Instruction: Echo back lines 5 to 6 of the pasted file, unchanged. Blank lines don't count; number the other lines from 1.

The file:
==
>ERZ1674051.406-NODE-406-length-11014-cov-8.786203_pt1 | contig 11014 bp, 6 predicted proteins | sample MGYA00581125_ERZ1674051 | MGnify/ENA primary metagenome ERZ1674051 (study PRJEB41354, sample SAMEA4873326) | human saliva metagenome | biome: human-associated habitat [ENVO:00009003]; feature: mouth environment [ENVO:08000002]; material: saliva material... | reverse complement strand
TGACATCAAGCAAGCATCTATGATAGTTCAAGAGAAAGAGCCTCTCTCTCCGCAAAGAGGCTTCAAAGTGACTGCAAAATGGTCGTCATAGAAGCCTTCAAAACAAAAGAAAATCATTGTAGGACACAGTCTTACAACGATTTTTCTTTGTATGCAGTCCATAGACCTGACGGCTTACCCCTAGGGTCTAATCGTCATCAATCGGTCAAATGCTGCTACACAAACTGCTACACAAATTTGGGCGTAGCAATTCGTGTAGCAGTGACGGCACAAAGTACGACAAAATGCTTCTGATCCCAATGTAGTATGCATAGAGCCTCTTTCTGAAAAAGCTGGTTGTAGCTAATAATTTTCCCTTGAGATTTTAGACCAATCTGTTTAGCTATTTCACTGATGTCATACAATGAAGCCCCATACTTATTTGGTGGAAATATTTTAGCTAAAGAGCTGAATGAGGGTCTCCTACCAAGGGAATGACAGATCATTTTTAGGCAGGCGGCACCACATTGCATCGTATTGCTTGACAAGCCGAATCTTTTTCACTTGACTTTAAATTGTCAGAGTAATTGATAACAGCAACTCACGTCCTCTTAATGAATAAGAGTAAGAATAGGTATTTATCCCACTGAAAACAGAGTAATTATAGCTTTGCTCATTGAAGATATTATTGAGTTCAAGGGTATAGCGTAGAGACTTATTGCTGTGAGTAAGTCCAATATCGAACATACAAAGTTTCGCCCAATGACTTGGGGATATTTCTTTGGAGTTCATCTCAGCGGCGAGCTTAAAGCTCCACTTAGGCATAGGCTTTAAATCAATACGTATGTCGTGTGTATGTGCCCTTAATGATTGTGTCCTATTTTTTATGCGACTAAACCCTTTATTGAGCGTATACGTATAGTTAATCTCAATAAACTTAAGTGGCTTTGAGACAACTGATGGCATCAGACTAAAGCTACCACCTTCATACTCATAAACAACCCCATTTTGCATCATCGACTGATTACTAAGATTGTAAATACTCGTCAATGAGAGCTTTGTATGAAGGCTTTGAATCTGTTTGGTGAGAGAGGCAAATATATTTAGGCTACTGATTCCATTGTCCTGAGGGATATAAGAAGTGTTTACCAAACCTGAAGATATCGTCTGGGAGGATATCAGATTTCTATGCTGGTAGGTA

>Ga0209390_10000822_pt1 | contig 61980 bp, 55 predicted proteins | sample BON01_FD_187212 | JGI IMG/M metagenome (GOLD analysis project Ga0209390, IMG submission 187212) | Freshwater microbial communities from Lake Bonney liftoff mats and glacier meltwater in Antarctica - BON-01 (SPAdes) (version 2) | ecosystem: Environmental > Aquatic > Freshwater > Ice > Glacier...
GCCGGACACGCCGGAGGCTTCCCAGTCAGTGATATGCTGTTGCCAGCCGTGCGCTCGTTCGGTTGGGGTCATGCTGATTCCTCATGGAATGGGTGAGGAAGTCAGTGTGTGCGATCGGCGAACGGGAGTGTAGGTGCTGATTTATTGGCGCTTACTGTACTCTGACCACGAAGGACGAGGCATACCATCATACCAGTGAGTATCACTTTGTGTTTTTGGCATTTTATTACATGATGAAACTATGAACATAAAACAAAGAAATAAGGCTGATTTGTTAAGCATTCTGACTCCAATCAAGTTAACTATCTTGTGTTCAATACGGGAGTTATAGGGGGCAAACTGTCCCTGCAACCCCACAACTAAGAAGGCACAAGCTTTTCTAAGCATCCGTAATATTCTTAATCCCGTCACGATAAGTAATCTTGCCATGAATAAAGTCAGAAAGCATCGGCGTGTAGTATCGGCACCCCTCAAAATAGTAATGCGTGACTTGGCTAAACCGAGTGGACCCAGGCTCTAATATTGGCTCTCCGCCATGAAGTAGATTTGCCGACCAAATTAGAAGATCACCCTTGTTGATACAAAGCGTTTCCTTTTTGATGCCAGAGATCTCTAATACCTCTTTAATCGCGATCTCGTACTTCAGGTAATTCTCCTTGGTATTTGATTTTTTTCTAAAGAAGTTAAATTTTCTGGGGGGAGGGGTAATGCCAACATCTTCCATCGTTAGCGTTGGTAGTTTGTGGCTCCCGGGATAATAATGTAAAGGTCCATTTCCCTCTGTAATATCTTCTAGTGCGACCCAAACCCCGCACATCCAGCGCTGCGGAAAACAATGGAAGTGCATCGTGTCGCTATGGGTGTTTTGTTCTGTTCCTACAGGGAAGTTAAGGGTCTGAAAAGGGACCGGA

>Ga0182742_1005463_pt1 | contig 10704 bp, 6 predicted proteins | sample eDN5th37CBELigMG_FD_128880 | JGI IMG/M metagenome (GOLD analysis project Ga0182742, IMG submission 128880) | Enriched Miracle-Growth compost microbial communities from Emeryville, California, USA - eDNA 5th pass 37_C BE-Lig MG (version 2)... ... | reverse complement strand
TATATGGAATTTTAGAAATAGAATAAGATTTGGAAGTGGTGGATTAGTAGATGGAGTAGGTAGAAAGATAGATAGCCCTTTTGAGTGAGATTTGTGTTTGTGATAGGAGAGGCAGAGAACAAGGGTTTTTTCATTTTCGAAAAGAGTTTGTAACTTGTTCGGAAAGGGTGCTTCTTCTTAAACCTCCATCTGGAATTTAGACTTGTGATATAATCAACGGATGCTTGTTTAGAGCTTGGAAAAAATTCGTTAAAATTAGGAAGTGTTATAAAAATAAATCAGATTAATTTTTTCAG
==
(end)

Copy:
>Ga0182742_1005463_pt1 | contig 10704 bp, 6 predicted proteins | sample eDN5th37CBELigMG_FD_128880 | JGI IMG/M metagenome (GOLD analysis project Ga0182742, IMG submission 128880) | Enriched Miracle-Growth compost microbial communities from Emeryville, California, USA - eDNA 5th pass 37_C BE-Lig MG (version 2)... ... | reverse complement strand
TATATGGAATTTTAGAAATAGAATAAGATTTGGAAGTGGTGGATTAGTAGATGGAGTAGGTAGAAAGATAGATAGCCCTTTTGAGTGAGATTTGTGTTTGTGATAGGAGAGGCAGAGAACAAGGGTTTTTTCATTTTCGAAAAGAGTTTGTAACTTGTTCGGAAAGGGTGCTTCTTCTTAAACCTCCATCTGGAATTTAGACTTGTGATATAATCAACGGATGCTTGTTTAGAGCTTGGAAAAAATTCGTTAAAATTAGGAAGTGTTATAAAAATAAATCAGATTAATTTTTTCAG